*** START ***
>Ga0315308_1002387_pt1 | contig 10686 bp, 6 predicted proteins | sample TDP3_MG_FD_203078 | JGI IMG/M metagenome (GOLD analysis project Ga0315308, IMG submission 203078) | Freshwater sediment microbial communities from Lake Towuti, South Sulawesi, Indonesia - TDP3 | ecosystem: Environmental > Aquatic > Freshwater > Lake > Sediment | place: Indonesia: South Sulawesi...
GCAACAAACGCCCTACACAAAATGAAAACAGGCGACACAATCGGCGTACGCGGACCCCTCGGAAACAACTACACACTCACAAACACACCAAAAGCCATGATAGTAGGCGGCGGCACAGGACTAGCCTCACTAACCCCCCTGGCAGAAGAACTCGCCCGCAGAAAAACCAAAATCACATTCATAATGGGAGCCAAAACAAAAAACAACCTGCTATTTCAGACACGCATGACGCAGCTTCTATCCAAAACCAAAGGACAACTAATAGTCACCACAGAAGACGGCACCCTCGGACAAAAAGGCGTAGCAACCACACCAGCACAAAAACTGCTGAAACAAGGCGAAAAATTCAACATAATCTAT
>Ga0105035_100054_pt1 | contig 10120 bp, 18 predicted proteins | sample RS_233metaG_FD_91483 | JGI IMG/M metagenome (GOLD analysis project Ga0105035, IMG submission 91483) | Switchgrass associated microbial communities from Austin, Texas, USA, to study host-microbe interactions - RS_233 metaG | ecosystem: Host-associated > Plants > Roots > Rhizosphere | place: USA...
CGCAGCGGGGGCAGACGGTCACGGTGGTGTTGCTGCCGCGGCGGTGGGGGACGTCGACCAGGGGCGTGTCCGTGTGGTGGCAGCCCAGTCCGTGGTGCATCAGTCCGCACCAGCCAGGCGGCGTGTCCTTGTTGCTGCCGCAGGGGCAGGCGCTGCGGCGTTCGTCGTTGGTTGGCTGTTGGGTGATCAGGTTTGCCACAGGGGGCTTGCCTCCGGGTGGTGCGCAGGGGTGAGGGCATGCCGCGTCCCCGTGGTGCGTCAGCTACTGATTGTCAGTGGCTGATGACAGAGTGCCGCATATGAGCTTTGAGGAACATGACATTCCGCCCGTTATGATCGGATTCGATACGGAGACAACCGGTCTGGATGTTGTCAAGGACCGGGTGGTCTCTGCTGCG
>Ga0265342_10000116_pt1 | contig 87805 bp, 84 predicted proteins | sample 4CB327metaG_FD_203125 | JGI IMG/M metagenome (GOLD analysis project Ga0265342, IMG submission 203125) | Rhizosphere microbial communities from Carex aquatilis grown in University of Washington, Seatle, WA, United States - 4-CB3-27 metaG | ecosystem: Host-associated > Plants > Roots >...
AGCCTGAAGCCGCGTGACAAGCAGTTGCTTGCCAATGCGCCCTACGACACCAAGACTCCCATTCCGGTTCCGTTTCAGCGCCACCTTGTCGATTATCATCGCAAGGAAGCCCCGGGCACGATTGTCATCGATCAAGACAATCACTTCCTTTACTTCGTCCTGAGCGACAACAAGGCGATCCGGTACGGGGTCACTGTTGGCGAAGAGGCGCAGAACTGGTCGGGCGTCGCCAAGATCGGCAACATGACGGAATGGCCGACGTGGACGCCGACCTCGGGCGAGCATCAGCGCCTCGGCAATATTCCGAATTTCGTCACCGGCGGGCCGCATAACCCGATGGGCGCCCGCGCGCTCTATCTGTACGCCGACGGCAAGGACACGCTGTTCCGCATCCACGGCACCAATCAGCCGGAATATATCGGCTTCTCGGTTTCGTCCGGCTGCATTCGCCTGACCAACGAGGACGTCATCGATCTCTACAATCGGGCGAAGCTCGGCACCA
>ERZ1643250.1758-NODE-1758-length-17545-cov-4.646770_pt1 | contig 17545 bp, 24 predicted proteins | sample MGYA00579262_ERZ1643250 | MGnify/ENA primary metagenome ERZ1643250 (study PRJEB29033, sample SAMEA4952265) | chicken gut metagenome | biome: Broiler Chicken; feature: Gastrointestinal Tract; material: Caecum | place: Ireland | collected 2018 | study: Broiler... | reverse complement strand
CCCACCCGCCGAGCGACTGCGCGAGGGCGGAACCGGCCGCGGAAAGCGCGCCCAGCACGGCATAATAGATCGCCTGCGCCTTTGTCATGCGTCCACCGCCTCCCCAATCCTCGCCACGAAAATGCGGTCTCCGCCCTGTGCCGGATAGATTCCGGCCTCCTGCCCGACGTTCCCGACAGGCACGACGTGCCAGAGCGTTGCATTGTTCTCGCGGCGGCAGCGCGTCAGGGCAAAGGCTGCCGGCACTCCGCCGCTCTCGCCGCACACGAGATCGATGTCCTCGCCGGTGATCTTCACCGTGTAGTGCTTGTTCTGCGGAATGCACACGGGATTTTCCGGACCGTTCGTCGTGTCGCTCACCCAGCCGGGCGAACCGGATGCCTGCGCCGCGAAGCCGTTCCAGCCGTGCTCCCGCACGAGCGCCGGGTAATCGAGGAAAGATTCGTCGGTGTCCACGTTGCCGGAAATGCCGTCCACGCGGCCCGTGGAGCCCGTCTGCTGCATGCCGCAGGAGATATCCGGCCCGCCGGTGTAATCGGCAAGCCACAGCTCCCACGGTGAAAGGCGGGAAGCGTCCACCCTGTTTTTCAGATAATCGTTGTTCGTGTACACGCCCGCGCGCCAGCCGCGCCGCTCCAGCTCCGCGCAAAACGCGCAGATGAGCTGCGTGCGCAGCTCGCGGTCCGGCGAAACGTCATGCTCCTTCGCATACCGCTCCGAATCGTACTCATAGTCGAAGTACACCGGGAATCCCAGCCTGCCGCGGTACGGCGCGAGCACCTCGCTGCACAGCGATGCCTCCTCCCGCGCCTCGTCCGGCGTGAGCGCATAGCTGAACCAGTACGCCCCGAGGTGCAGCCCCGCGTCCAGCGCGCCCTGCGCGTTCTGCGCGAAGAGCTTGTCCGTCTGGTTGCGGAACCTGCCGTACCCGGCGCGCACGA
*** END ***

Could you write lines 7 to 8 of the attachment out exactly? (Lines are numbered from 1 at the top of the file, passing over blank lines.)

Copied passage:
>ERZ1643250.1758-NODE-1758-length-17545-cov-4.646770_pt1 | contig 17545 bp, 24 predicted proteins | sample MGYA00579262_ERZ1643250 | MGnify/ENA primary metagenome ERZ1643250 (study PRJEB29033, sample SAMEA4952265) | chicken gut metagenome | biome: Broiler Chicken; feature: Gastrointestinal Tract; material: Caecum | place: Ireland | collected 2018 | study: Broiler... | reverse complement strand
CCCACCCGCCGAGCGACTGCGCGAGGGCGGAACCGGCCGCGGAAAGCGCGCCCAGCACGGCATAATAGATCGCCTGCGCCTTTGTCATGCGTCCACCGCCTCCCCAATCCTCGCCACGAAAATGCGGTCTCCGCCCTGTGCCGGATAGATTCCGGCCTCCTGCCCGACGTTCCCGACAGGCACGACGTGCCAGAGCGTTGCATTGTTCTCGCGGCGGCAGCGCGTCAGGGCAAAGGCTGCCGGCACTCCGCCGCTCTCGCCGCACACGAGATCGATGTCCTCGCCGGTGATCTTCACCGTGTAGTGCTTGTTCTGCGGAATGCACACGGGATTTTCCGGACCGTTCGTCGTGTCGCTCACCCAGCCGGGCGAACCGGATGCCTGCGCCGCGAAGCCGTTCCAGCCGTGCTCCCGCACGAGCGCCGGGTAATCGAGGAAAGATTCGTCGGTGTCCACGTTGCCGGAAATGCCGTCCACGCGGCCCGTGGAGCCCGTCTGCTGCATGCCGCAGGAGATATCCGGCCCGCCGGTGTAATCGGCAAGCCACAGCTCCCACGGTGAAAGGCGGGAAGCGTCCACCCTGTTTTTCAGATAATCGTTGTTCGTGTACACGCCCGCGCGCCAGCCGCGCCGCTCCAGCTCCGCGCAAAACGCGCAGATGAGCTGCGTGCGCAGCTCGCGGTCCGGCGAAACGTCATGCTCCTTCGCATACCGCTCCGAATCGTACTCATAGTCGAAGTACACCGGGAATCCCAGCCTGCCGCGGTACGGCGCGAGCACCTCGCTGCACAGCGATGCCTCCTCCCGCGCCTCGTCCGGCGTGAGCGCATAGCTGAACCAGTACGCCCCGAGGTGCAGCCCCGCGTCCAGCGCGCCCTGCGCGTTCTGCGCGAAGAGCTTGTCCGTCTGGTTGCGGAACCTGCCGTACCCGGCGCGCACGA